Part 2 of the revised text of a lecture for the Grade 11 Bible class at Credo Christian High School, Langley, BC in 2007. Part 1 can be found here.
Contextualization in Scripture
So that gives you a bit of background on this subject. Let’s now look at contextualization in the Bible. In Acts, we see a number of examples of contextualization, even if the apostles and early church didn’t call it that. Now remember that contextualization deals with two main issues: communication and identity.
We see an example of a contextualized communication of the gospel in Acts 14:1-20. The event we’re interested in took place in the city of Lystra. Paul and Barnabas arrived there after fleeing from Iconium. Verse 7 tells us they were preaching the gospel there. As they did this, there were two problems. First, there was the matter of language. As you may know, there were two main languages in the Roman Empire at this time: Latin and Greek. Greek was the language used most often for trade and debate, and so on, especially in Asia Minor. But in Lystra things were different. Lystra was a unique place – it didn’t have any major trade routes running through it, so it was rather isolated. Hellenism (Greek culture and its influences) had little impact on this backwater. So, rather than Greek, most people spoke the local language known as Lycaonian. Greek was not the best language to use in communicating with them. There was bound to be a communication mix-up.
But the more important issue was with respect to the culture of the people of Lystra. Paul and Barnabas were the new guys in town and they had no clue about the culture in this place. They weren’t familiar with the local legends and mythology. One of those ancient legends was about the gods Zeus and Hermes (even though they didn’t speak Greek and were not Greeks, the people in Lystra still shared the Greek pantheon). According to this legend, Zeus and Hermes had disguised themselves as men and had come to the hill country looking for hospitality. One couple welcomed them – and in so doing, they were richly blessed with a home renovation project: their modest little cottage was transformed into a golden temple. All the other citizens were punished with the destruction of their homes.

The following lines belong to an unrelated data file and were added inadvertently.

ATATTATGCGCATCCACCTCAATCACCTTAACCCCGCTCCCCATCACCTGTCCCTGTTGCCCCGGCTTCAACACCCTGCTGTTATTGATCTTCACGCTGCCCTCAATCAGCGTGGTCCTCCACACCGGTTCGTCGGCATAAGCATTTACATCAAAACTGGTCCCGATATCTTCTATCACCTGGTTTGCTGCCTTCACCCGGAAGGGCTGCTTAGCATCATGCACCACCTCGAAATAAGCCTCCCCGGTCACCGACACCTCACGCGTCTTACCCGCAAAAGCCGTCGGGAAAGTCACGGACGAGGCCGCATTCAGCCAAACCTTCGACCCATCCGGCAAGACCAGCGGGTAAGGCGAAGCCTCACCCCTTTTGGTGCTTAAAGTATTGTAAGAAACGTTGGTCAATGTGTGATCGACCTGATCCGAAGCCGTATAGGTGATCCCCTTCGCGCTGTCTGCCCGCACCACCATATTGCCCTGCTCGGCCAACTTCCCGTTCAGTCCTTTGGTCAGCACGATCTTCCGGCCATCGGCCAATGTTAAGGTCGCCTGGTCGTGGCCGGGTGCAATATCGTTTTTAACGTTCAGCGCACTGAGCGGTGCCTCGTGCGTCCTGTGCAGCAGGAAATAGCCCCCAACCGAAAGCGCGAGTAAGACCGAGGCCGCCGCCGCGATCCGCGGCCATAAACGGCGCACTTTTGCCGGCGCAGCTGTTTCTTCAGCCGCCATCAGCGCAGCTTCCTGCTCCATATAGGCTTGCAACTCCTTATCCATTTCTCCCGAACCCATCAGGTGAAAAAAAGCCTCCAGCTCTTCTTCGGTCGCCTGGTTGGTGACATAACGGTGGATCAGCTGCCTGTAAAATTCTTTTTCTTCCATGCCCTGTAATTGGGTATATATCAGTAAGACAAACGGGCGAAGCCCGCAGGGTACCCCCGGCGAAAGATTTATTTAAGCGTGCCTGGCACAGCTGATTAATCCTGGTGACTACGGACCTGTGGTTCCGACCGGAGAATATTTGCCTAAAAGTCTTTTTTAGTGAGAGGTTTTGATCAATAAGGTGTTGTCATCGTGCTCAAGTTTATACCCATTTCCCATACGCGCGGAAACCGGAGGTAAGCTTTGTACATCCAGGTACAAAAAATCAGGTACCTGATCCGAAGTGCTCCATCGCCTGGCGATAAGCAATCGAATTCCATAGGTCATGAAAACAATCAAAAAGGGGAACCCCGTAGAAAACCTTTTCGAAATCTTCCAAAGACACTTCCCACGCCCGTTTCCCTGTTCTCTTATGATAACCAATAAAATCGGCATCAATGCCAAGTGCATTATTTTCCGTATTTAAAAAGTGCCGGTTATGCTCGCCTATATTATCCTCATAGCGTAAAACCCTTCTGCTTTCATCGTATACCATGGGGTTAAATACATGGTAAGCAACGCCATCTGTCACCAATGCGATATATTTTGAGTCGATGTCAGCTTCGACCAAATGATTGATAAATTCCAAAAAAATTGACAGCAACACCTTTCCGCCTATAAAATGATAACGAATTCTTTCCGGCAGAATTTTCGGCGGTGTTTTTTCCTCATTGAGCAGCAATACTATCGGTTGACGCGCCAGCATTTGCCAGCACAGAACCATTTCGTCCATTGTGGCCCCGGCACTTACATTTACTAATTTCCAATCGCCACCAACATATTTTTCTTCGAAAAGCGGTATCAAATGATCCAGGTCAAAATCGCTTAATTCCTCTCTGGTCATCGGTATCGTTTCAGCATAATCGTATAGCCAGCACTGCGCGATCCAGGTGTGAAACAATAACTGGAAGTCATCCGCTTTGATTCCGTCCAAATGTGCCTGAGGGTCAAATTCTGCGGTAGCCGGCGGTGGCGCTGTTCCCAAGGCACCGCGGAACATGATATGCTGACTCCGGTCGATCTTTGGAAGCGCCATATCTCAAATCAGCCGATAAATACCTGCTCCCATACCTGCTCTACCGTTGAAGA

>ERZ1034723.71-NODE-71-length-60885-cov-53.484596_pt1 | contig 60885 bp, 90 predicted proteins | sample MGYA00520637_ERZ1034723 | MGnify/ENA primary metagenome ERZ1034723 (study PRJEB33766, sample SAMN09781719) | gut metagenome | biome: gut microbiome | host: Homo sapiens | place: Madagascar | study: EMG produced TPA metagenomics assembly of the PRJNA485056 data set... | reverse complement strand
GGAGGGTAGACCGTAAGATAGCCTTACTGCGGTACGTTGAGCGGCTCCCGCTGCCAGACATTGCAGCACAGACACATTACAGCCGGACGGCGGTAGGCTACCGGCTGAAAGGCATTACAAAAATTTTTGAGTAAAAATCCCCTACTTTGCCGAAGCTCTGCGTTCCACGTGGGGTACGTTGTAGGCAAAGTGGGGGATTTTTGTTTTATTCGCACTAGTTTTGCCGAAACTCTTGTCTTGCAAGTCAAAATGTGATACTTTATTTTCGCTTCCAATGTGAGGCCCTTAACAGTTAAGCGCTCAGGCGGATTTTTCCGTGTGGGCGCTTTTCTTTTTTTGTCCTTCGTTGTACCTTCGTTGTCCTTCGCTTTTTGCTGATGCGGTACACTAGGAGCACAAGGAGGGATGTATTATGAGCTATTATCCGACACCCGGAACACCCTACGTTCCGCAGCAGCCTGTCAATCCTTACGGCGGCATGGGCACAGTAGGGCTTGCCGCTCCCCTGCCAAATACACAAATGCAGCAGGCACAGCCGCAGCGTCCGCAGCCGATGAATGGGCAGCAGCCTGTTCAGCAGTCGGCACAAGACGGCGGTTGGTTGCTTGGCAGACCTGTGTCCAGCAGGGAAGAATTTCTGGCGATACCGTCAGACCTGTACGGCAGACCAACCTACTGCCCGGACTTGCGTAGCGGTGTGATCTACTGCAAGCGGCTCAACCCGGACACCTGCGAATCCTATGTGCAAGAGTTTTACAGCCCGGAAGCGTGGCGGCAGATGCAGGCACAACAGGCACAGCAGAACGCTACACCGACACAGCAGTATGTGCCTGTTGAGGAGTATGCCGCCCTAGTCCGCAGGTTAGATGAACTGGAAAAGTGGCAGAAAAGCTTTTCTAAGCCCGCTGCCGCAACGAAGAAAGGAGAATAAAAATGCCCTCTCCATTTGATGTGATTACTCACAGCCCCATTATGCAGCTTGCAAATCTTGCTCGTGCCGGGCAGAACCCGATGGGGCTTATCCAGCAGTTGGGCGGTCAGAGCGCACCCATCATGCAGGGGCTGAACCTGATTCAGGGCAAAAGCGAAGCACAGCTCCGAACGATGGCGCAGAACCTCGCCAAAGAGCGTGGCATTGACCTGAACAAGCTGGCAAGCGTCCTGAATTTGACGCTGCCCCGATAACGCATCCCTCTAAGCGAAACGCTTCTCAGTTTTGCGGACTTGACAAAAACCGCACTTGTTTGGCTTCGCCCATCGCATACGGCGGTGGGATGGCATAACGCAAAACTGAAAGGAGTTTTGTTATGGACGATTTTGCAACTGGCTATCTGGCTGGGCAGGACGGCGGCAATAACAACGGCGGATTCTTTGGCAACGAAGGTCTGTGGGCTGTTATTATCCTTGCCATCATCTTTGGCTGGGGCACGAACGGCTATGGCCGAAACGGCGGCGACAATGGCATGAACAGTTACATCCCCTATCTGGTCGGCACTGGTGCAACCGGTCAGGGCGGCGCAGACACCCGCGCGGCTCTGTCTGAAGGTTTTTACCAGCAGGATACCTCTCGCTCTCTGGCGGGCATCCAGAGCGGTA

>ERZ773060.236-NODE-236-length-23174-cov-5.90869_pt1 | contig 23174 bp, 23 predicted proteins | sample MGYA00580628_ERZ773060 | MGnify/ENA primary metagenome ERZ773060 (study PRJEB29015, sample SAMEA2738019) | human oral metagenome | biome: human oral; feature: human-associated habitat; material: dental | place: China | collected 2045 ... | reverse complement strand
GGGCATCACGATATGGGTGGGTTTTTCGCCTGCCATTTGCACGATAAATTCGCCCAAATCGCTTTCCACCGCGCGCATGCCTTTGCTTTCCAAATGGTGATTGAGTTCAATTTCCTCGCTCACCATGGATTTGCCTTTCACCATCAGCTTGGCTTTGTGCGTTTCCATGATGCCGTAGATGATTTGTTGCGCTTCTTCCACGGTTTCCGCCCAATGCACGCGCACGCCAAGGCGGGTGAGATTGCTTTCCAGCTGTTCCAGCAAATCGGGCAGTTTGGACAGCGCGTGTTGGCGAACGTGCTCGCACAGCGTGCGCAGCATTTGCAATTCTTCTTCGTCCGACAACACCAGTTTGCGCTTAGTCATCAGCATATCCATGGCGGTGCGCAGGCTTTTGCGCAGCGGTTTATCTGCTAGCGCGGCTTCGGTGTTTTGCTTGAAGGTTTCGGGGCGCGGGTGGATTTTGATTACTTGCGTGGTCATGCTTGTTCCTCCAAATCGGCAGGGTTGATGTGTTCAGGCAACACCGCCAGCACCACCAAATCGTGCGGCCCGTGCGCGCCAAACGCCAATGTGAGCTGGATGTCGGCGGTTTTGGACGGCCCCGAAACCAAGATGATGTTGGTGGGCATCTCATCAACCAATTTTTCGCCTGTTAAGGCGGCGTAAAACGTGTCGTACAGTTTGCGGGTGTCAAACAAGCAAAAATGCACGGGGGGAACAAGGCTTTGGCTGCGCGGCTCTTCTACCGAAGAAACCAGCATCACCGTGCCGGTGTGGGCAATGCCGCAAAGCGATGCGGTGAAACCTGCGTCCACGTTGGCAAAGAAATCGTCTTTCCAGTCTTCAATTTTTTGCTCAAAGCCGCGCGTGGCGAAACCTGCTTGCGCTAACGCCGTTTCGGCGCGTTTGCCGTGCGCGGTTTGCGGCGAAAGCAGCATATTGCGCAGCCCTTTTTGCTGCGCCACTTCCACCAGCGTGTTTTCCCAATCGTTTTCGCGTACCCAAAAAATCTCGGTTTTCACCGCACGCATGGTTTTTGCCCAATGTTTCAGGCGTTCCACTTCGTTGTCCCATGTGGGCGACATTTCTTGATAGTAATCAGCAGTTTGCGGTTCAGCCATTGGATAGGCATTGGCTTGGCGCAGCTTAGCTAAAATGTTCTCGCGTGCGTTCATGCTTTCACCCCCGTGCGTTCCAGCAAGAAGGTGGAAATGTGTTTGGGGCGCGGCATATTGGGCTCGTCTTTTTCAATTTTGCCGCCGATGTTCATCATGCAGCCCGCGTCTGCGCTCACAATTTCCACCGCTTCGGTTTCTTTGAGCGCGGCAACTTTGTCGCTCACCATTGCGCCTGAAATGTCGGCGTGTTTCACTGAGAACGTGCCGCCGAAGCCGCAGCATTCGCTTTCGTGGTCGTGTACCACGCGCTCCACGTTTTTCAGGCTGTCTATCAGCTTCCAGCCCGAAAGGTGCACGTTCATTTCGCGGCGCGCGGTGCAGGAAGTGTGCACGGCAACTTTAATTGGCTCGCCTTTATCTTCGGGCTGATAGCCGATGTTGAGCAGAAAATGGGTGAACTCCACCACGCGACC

Now when Paul and Barnabas came to town and healed a crippled man, the Lystrans believed that Zeus and Hermes had returned and so they were not about to make the same mistake as before. The missionaries don’t seem to have been aware of this legend, but when the Lystrans started worshipping them and calling them Zeus and Hermes (names they would have understood), eventually they figured it out. When they did, the message they preached was adapted to the situation. They began with the Lystrans’ frame of reference in polytheism. They urged the Lystrans to turn from useless idols to the living God, from the old to the new. This kind of preaching was quite a bit different from when Paul and others were preaching to the Jews who were familiar with the Old Testament and for whom idol worship was repulsive. And so, in this example from Acts 15, the apostles were looking to communicate the command to repent and believe the gospel in a culturally appropriate way.
We can be sure that Paul learned something from this experience. In Acts 17, Paul went to Athens. Of course, Athens was the center of Hellenistic culture, a culture Paul would have been quite familiar with. When he arrived there, he observed the wide-spread idolatry of the city. Idols of gods and goddesses were everywhere. This bothered Paul and led him to do some on the spot evangelistic work while he waited for Silas and Timothy. He went to the Jewish synagogue, but also to the marketplace where he encountered followers of different Greek philosophies. These Epicureans and Stoics brought Paul to the Areopagus, or Mars’ Hill. This was the central place in Athens for important discussions on morals, education, and religion.